Problems cannot be solved at the same level of awareness that created them.
– Albert Einstein
Our names are Andrew and Kelly. We're a pair of Virginia-native viticulturists with a passion for sustainable living an local foodways. Together, we bring over 25 years of experience in wine, agriculture, and sustainability to the table, and its time for us to use that expertise to give something back to our community.
Artemisia Farm and Vineyard is a polyculture, bioregional approach to grape cultivation, with a preference for both European and North American grape cultivars and an assortment of supportive profit crops. In the spirit of polyculture, we are planting garlic, shiitake mushrooms, oyster mushrooms, lavender, culinary herbs, microgreens, and companion crops. You can read more about us in our recent press release penned by John Hagarty in the Fauquier Times, or you can read it on his blog.
Kelly holds a degree in Sustainability with a dual emphasis in agriculture and community development. She taught arid-lands agriculture at the Institute of American Indian Arts in Santa Fe, New Mexico, owned and operated a CSA in Kittery, Maine, and worked on multiple small farms throughout the United States. Her heart ultimately set on viticulture while working at a local vineyard in Northern Virginia. From there, she entered into wine sales, promoting the voice of sustainable, small-production wine in the larger market. Kelly now dedicates her life to sustainable enology and viticulture, and to the practice of poetry. She is a three-time published author, with her most recent publication, "Brettanomyces" entering circulation in November 2019.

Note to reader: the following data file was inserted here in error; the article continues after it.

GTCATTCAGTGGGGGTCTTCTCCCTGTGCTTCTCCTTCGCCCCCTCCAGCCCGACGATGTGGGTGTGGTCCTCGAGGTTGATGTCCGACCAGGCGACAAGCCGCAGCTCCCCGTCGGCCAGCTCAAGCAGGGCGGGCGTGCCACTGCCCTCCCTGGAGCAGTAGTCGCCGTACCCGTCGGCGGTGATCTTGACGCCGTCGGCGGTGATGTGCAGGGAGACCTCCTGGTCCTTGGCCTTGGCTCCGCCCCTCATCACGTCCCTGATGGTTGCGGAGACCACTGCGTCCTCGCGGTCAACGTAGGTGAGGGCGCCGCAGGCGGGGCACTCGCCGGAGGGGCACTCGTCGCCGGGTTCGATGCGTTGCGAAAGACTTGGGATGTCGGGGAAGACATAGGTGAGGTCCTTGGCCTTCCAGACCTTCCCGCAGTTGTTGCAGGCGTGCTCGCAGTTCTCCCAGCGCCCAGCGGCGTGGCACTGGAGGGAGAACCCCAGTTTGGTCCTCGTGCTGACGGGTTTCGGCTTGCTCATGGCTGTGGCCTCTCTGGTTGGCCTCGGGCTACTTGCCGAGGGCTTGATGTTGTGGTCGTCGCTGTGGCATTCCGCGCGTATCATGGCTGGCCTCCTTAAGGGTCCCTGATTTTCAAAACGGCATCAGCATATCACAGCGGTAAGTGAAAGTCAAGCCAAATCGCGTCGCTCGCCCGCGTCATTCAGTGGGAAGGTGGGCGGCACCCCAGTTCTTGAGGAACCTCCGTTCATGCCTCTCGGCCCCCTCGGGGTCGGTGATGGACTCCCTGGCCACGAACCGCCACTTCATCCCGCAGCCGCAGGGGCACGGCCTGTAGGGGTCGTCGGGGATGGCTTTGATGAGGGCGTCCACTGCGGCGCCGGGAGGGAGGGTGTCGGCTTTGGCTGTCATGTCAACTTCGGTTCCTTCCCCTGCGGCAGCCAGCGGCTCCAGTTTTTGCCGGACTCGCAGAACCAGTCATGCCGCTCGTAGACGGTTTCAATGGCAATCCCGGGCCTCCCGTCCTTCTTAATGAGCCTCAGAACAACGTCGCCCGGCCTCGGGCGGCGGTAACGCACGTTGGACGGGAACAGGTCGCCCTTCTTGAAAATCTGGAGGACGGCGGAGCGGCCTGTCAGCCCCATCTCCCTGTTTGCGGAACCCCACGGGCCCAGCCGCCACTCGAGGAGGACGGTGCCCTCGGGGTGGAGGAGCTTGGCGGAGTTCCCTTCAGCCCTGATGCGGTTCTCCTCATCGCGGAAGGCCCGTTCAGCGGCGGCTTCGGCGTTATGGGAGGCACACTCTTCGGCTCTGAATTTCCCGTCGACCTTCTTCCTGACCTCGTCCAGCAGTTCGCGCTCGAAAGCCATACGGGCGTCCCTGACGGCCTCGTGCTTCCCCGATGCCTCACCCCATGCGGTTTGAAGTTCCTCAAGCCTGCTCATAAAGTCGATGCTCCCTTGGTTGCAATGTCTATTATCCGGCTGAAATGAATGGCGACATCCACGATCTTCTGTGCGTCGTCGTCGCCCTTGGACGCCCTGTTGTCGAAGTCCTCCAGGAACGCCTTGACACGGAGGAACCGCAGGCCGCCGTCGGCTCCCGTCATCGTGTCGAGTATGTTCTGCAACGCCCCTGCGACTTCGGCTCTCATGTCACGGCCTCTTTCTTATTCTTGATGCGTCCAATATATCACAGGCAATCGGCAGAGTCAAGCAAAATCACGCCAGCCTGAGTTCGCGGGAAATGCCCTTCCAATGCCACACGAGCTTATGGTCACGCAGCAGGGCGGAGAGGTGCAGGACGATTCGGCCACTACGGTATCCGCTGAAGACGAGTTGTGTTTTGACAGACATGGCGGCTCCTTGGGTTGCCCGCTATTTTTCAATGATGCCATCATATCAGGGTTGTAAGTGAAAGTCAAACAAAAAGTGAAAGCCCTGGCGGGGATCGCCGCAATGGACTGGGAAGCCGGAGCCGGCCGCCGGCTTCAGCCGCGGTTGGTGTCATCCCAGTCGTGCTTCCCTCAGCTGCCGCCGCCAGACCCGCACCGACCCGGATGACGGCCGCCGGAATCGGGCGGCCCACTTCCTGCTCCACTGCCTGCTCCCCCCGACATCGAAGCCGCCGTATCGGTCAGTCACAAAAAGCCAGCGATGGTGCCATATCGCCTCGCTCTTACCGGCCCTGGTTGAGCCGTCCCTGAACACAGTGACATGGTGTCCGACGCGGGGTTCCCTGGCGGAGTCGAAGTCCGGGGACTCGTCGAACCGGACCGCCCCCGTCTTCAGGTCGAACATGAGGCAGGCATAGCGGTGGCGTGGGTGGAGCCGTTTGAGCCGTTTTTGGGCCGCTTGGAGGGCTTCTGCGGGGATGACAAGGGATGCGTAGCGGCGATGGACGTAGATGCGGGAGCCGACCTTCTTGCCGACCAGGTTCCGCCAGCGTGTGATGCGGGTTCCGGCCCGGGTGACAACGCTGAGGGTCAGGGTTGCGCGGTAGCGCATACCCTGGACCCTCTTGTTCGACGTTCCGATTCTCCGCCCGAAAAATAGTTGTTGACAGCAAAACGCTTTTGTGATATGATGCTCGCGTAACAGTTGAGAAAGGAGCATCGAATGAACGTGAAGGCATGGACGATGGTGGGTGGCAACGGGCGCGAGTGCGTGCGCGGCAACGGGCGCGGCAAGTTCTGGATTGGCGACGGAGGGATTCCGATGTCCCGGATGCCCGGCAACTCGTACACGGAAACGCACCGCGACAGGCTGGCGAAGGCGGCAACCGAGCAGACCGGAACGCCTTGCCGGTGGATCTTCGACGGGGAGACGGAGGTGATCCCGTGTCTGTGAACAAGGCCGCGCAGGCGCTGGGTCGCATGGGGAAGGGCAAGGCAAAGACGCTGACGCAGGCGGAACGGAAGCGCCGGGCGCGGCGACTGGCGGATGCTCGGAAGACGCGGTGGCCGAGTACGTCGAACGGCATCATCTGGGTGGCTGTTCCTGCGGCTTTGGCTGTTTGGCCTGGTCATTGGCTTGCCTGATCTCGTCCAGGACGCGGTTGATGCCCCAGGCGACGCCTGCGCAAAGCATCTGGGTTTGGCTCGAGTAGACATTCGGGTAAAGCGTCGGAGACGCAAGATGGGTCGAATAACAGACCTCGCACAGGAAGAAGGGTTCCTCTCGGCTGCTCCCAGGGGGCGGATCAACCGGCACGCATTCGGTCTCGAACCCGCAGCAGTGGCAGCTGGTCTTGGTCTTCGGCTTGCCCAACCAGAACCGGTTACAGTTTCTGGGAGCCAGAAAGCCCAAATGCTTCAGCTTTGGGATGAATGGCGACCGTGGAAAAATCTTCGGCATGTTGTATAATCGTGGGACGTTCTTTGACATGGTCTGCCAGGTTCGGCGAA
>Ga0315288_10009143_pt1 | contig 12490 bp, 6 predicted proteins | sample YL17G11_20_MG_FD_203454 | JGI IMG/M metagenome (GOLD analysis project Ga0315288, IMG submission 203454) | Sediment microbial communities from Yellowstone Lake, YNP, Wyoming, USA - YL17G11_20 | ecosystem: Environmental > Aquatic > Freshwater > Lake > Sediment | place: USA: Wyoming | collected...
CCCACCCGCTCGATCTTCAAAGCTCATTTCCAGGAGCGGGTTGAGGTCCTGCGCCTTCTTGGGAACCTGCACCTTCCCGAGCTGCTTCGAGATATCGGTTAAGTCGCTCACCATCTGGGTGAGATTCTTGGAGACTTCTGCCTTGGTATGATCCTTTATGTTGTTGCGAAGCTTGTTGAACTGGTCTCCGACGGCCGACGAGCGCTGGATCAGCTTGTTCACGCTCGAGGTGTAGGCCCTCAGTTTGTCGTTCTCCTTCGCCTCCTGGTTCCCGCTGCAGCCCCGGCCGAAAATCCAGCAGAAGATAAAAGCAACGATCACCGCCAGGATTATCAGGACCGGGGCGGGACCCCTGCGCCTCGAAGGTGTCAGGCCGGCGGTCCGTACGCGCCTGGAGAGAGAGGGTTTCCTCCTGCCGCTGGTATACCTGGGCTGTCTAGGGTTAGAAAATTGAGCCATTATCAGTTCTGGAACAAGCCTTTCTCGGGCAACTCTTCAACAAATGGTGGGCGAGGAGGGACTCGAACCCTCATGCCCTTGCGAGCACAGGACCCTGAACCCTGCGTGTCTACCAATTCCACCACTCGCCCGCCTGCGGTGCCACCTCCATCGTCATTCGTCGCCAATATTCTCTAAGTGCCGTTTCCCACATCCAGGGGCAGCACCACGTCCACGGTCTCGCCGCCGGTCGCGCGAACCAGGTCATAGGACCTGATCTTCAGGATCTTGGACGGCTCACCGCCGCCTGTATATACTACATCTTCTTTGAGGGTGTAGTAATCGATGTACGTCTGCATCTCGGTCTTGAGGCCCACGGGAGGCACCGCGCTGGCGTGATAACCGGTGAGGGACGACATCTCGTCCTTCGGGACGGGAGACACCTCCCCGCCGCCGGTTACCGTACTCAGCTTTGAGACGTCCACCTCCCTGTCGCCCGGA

Andrew eagerly learned viticulture from working for Jim Law at Linden, one of the most revered vineyards in the state. Additionally, Andrew brings to the table over a decade of expertise in the food & wine industry, including the successful management of a sustainable butcher shop and wine bar in Marshall, VA. Combined with a degree in Theater and extensive experience in set design, Andrew brings complex, beautiful ideas to life as easily as a bird takes to the air.
We are capable. We are trained. We are dedicated.
Artemisia is our dream.
We in invite you to join us in changing the cultural narrative of rural Virginia. Help us to recenter our agricultural norms closer to the earth and to each other. Work with us to rekindle local foodways and to enrich the mid-Atlantic wine trail with more authenticity, awareness, and longevity.
To accomplish this, we need to take a two-fold approach:
1. Farming in a mindful and renewable manner: Inspired by Kelly's work in permaculture and biodynamics, Artemisia is a system-based operation rather than the typical mono-crop model. We can avoid intensive chemicals through careful cultural practices in the vineyard (shoot thinning, ensuring adequate airflow) and by implementing complementary plants that encourage natural balance to take hold (varied blooms to attract beneficial pollinators and predatory insects, insect-repelling crops rich in volatile oils, and nitrogen-fixing cover crops such as clover and buckwheat to rebuild the soil.)
2. Connecting with local businesses to enhance the surrounding foodweb: Agriculture is about bringing the community together. It's about tending, nourishing, and supporting our friends and family. While our grapes will stay within the Virginia wine trade, we intend to partner with local gourmet food shops, co-ops, restaurants, and farmer's markets to bring our crops to our wider community. This also ensures that we have a stable source of income as well as accomplishing our goal of re-localizing the foodweb.
(Above) Bumblebees on Bee Balm, one of the many pollinator crops on site.
Stewardship, education, and ethical cultivation are the heart and soul of our endeavors upon this site. While our focus is production, we intend to make this site a place of learning. We plan to regularly host classes on vineyard upkeep, sustainable agriculture, cooking the specific crops we produce, and sustainable community development. Furthermore, we are inviting the community to become active participants on the farm. From harvest parties to town hall meetings to rural economic development, we hope to be active and contributing members of our community. Sustainability goes well beyond ecological farming. True sustainability takes place in the heart, where real change begins. This shift happens slowly, person-by-person, but we at Artemisia are willing to carry the banner as inspiration for others.